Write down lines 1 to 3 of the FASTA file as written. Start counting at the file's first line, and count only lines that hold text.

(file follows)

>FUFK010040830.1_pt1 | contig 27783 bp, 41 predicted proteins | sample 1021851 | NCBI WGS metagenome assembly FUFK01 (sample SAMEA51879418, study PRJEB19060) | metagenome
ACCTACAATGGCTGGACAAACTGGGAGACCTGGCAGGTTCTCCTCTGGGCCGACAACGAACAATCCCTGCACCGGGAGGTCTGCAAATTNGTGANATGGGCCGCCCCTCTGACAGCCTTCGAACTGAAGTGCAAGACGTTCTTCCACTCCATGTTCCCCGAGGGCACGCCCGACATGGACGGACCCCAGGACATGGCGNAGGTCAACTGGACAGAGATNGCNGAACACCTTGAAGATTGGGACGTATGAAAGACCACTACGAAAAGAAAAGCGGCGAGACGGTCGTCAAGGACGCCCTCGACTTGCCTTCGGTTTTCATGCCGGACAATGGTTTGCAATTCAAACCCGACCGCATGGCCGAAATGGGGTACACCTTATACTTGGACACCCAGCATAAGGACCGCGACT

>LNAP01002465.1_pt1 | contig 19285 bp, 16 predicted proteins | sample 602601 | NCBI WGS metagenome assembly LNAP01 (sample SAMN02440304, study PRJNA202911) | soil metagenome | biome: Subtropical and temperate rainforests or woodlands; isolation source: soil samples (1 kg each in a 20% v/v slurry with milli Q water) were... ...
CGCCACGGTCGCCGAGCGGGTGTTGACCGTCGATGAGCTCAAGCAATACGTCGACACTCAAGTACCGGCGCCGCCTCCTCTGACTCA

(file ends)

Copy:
>FUFK010040830.1_pt1 | contig 27783 bp, 41 predicted proteins | sample 1021851 | NCBI WGS metagenome assembly FUFK01 (sample SAMEA51879418, study PRJEB19060) | metagenome
ACCTACAATGGCTGGACAAACTGGGAGACCTGGCAGGTTCTCCTCTGGGCCGACAACGAACAATCCCTGCACCGGGAGGTCTGCAAATTNGTGANATGGGCCGCCCCTCTGACAGCCTTCGAACTGAAGTGCAAGACGTTCTTCCACTCCATGTTCCCCGAGGGCACGCCCGACATGGACGGACCCCAGGACATGGCGNAGGTCAACTGGACAGAGATNGCNGAACACCTTGAAGATTGGGACGTATGAAAGACCACTACGAAAAGAAAAGCGGCGAGACGGTCGTCAAGGACGCCCTCGACTTGCCTTCGGTTTTCATGCCGGACAATGGTTTGCAATTCAAACCCGACCGCATGGCCGAAATGGGGTACACCTTATACTTGGACACCCAGCATAAGGACCGCGACT

>LNAP01002465.1_pt1 | contig 19285 bp, 16 predicted proteins | sample 602601 | NCBI WGS metagenome assembly LNAP01 (sample SAMN02440304, study PRJNA202911) | soil metagenome | biome: Subtropical and temperate rainforests or woodlands; isolation source: soil samples (1 kg each in a 20% v/v slurry with milli Q water) were... ...